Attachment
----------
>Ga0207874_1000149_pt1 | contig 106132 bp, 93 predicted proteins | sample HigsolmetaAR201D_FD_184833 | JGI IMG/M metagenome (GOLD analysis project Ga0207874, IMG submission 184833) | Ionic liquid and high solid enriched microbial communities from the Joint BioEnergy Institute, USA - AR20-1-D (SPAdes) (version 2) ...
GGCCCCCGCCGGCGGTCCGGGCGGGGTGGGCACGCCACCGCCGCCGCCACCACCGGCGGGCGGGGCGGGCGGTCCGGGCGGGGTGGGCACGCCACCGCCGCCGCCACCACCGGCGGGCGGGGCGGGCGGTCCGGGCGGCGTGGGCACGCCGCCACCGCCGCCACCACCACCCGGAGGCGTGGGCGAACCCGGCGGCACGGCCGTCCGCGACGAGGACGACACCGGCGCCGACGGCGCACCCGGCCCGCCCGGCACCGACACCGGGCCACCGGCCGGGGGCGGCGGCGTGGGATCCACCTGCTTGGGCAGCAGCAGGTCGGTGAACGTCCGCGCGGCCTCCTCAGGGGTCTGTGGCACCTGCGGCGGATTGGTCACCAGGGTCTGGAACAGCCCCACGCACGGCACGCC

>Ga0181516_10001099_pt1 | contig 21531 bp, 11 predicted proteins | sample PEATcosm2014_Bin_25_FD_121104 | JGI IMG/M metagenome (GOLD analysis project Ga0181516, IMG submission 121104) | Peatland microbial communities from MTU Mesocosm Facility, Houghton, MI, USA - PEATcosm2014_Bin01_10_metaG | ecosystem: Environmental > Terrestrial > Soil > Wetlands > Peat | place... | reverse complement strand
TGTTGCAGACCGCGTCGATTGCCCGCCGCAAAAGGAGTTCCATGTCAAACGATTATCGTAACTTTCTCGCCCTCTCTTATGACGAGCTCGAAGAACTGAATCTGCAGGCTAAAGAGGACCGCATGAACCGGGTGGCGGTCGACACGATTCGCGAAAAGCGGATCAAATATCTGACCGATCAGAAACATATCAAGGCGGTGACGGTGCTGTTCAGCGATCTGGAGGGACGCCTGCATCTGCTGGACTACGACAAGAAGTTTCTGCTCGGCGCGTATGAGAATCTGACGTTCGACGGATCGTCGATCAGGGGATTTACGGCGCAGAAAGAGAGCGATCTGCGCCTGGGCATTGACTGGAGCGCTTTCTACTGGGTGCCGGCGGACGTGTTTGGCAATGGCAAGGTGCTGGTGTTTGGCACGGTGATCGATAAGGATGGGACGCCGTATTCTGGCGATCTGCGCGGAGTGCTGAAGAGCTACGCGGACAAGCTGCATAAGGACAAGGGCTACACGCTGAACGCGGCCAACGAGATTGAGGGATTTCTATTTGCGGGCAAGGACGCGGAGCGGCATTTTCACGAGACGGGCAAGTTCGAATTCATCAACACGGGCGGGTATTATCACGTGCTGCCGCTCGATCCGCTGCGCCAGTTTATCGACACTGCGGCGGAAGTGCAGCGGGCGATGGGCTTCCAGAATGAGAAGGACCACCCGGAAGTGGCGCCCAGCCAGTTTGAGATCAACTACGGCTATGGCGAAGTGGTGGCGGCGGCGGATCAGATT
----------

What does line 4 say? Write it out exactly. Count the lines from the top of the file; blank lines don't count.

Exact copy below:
TGTTGCAGACCGCGTCGATTGCCCGCCGCAAAAGGAGTTCCATGTCAAACGATTATCGTAACTTTCTCGCCCTCTCTTATGACGAGCTCGAAGAACTGAATCTGCAGGCTAAAGAGGACCGCATGAACCGGGTGGCGGTCGACACGATTCGCGAAAAGCGGATCAAATATCTGACCGATCAGAAACATATCAAGGCGGTGACGGTGCTGTTCAGCGATCTGGAGGGACGCCTGCATCTGCTGGACTACGACAAGAAGTTTCTGCTCGGCGCGTATGAGAATCTGACGTTCGACGGATCGTCGATCAGGGGATTTACGGCGCAGAAAGAGAGCGATCTGCGCCTGGGCATTGACTGGAGCGCTTTCTACTGGGTGCCGGCGGACGTGTTTGGCAATGGCAAGGTGCTGGTGTTTGGCACGGTGATCGATAAGGATGGGACGCCGTATTCTGGCGATCTGCGCGGAGTGCTGAAGAGCTACGCGGACAAGCTGCATAAGGACAAGGGCTACACGCTGAACGCGGCCAACGAGATTGAGGGATTTCTATTTGCGGGCAAGGACGCGGAGCGGCATTTTCACGAGACGGGCAAGTTCGAATTCATCAACACGGGCGGGTATTATCACGTGCTGCCGCTCGATCCGCTGCGCCAGTTTATCGACACTGCGGCGGAAGTGCAGCGGGCGATGGGCTTCCAGAATGAGAAGGACCACCCGGAAGTGGCGCCCAGCCAGTTTGAGATCAACTACGGCTATGGCGAAGTGGTGGCGGCGGCGGATCAGATT